Welcome to Richelieu Rock
You are likely to do more than one dive here, so you will probably swim several different routes around Richelieu Rock. The route can depend on which direction the current is traveling, what special marine life is currently known on the site and also you diving experience and air consumption. The route we will focus on here is assuming no strong currents. It is fairly common to dive around the North side of Richelieu Rock first, as this is the deepest part of the dive site.
Jump in near the only buoy line on the South East. Hold onto the line to make your descent easier and this will bring you down to around 14m. Once you are near the rock, you can let go of the line. Even if there are strong currents, there will always be somewhere on the site that is protected, as the rock rises so close to the surface. If the current allows then swim to the far East and start to head North. The picture below shows the steep wall on the East side of Richelieu Rock. Notice the soft corals and anemones sitting on top. Try to spend some time on top of Richelieu as the colour is astounding.
For experienced divers using Nitrox, swim out to the deeper pinnacle at the far North East. This smaller pinnacle is between 25m-35m, but the soft coral is even denser and more beautiful than the rest of the dive site. Once you are finished, turn back South West to the main pinnacle. Keep heading West along the North wall.
Look out into the blue for schools of Barracuda, Trevally and Jacks. Closer to the pinnacle are the large schools of Bigeye Snapper which you can swim straight through. Keep your eyes open for all the smaller creatures. There are plenty of Peacock Mantis shrimp, white eyed Moray eels, nudibranchs, tomato clownfish and much more.
Usually there will be one or two Tigertail Seahorses somewhere on the North side. Check with your divemaster for where they have been most recently spotted. The same is true for Ornate Ghost pipefish, pineapple fish and frogfish. If you have a good eye, you might find them for yourself.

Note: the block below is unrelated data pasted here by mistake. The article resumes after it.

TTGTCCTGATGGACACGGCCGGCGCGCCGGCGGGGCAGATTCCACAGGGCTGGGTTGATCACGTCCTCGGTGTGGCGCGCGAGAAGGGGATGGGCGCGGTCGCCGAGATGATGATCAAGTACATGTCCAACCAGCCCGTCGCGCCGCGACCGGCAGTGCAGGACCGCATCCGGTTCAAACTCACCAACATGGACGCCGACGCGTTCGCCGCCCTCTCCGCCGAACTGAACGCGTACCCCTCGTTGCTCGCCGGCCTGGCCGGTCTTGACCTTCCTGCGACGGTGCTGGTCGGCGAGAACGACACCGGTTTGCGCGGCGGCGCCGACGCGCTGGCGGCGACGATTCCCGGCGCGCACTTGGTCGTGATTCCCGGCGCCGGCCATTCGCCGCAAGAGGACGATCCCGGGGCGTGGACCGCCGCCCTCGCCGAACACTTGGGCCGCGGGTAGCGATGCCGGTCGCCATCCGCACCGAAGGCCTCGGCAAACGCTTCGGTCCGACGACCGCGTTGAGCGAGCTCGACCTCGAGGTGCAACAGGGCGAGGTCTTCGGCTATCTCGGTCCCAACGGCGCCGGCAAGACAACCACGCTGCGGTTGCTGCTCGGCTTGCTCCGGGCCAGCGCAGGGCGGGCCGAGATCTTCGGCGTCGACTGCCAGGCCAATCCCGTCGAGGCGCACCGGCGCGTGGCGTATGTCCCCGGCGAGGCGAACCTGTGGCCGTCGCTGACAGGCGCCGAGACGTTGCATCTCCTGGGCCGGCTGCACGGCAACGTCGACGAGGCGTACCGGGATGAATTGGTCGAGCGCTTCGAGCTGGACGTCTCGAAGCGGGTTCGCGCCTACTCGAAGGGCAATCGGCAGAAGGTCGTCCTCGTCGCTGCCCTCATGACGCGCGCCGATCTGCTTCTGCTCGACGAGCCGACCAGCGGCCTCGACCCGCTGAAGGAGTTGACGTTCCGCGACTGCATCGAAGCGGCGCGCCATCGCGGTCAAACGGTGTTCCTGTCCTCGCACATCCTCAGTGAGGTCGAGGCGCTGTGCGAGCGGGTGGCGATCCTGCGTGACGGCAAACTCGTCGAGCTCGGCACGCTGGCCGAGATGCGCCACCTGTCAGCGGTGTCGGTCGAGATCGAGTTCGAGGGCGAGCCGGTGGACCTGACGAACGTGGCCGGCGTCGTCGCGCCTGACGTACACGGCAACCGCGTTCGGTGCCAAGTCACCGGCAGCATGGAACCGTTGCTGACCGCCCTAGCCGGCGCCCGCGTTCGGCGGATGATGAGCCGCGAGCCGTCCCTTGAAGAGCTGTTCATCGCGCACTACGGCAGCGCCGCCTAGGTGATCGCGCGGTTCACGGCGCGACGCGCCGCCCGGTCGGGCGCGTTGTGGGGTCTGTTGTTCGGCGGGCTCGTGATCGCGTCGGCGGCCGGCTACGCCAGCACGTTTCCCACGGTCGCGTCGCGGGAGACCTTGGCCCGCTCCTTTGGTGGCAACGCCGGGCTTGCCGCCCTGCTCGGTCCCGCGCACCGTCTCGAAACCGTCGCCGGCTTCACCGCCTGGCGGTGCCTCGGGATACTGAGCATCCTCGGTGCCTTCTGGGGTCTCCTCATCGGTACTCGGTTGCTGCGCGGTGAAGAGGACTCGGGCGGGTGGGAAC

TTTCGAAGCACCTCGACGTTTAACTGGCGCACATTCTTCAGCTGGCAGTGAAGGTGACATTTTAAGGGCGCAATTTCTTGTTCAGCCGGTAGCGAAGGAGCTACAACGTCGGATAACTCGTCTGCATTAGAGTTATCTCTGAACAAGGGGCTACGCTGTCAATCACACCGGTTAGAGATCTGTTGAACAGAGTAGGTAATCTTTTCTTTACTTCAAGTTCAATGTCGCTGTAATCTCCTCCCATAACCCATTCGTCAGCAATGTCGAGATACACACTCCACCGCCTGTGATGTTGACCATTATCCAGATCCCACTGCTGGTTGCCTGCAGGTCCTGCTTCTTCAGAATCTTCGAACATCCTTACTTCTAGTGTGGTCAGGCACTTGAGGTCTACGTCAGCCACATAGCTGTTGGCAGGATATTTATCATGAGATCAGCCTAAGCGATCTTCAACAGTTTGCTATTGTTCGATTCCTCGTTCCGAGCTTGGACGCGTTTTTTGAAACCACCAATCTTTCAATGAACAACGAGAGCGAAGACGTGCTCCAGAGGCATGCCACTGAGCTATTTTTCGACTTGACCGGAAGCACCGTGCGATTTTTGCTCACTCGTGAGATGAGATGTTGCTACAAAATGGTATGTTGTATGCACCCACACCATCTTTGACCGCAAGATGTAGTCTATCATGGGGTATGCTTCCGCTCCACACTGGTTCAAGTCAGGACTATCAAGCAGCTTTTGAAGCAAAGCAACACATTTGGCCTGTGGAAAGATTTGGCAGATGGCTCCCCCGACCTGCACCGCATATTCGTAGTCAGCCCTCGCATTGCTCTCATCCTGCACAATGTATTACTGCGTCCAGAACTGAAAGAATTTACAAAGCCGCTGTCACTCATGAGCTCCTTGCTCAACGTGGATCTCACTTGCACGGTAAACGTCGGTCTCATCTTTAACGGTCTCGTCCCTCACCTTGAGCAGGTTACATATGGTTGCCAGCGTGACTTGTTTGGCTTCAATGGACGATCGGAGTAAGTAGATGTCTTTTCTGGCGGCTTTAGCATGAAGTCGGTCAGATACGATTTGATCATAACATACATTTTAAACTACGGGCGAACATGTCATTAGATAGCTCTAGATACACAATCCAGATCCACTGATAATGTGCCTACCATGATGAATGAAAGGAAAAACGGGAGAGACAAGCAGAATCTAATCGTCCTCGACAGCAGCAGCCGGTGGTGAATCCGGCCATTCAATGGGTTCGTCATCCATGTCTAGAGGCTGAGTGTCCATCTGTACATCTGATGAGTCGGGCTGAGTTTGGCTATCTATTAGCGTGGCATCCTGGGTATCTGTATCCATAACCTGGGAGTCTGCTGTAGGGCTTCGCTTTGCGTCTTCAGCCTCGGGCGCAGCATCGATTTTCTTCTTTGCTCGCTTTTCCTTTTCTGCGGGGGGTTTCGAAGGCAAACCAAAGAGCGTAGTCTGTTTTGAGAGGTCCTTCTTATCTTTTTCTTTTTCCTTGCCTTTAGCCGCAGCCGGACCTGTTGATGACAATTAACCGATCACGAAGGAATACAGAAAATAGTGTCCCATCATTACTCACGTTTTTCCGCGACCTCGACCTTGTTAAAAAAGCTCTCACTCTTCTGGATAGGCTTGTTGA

Follow the North wall all the way round to the West side. If you keep swimming around you will eventually reach the shallower bay in the South. The shallow bay is a good place to look for Harlequin shrimp. Harlequin shrimp are very small so it is usually easier to look for their food. They cut off seastar legs and bring them back to their hiding place. If you see a single seastar leg (red or blue) on the sea floor, there is a good chance that a Harlequin shrimp is close by.
You can keep shallowing up towards the end of the dive as there are still things to see in the shallows. Sometimes large lobsters are seen in the cracks on top of Richelieu rock. Cuttlefish are often seen mating or laying their eggs in a small hole somewhere. Big reef octopus can also be seen sitting on top of the pinnacles.
The variety of life here is unparalleled in Thailand and there is always a good chance that you will find something you have never seen before, no matter how experienced you are. Lastly, remember to listen for other divers banging on their tank. If you hear frantic tank banging, there is a good chance that a Whale shark has made an appearance somewhere around Richelieu Rock.